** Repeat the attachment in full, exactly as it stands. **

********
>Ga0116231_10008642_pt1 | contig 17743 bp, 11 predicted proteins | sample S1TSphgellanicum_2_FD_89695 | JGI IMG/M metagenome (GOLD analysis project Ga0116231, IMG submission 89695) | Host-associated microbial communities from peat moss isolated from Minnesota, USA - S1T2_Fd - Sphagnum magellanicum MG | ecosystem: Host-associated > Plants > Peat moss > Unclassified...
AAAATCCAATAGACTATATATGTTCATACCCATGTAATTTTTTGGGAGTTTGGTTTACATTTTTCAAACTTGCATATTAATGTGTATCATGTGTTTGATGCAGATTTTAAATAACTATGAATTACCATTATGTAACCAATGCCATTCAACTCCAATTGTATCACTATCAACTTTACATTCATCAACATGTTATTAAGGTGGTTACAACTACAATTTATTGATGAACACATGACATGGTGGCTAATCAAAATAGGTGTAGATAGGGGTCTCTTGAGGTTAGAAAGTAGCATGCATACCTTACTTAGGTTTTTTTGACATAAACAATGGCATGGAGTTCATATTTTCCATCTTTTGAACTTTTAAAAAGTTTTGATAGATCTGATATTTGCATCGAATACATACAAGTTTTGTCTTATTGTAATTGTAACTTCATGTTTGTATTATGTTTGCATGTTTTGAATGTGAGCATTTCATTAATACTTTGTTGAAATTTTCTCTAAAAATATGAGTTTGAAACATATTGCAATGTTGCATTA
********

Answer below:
>Ga0116231_10008642_pt1 | contig 17743 bp, 11 predicted proteins | sample S1TSphgellanicum_2_FD_89695 | JGI IMG/M metagenome (GOLD analysis project Ga0116231, IMG submission 89695) | Host-associated microbial communities from peat moss isolated from Minnesota, USA - S1T2_Fd - Sphagnum magellanicum MG | ecosystem: Host-associated > Plants > Peat moss > Unclassified...
AAAATCCAATAGACTATATATGTTCATACCCATGTAATTTTTTGGGAGTTTGGTTTACATTTTTCAAACTTGCATATTAATGTGTATCATGTGTTTGATGCAGATTTTAAATAACTATGAATTACCATTATGTAACCAATGCCATTCAACTCCAATTGTATCACTATCAACTTTACATTCATCAACATGTTATTAAGGTGGTTACAACTACAATTTATTGATGAACACATGACATGGTGGCTAATCAAAATAGGTGTAGATAGGGGTCTCTTGAGGTTAGAAAGTAGCATGCATACCTTACTTAGGTTTTTTTGACATAAACAATGGCATGGAGTTCATATTTTCCATCTTTTGAACTTTTAAAAAGTTTTGATAGATCTGATATTTGCATCGAATACATACAAGTTTTGTCTTATTGTAATTGTAACTTCATGTTTGTATTATGTTTGCATGTTTTGAATGTGAGCATTTCATTAATACTTTGTTGAAATTTTCTCTAAAAATATGAGTTTGAAACATATTGCAATGTTGCATTA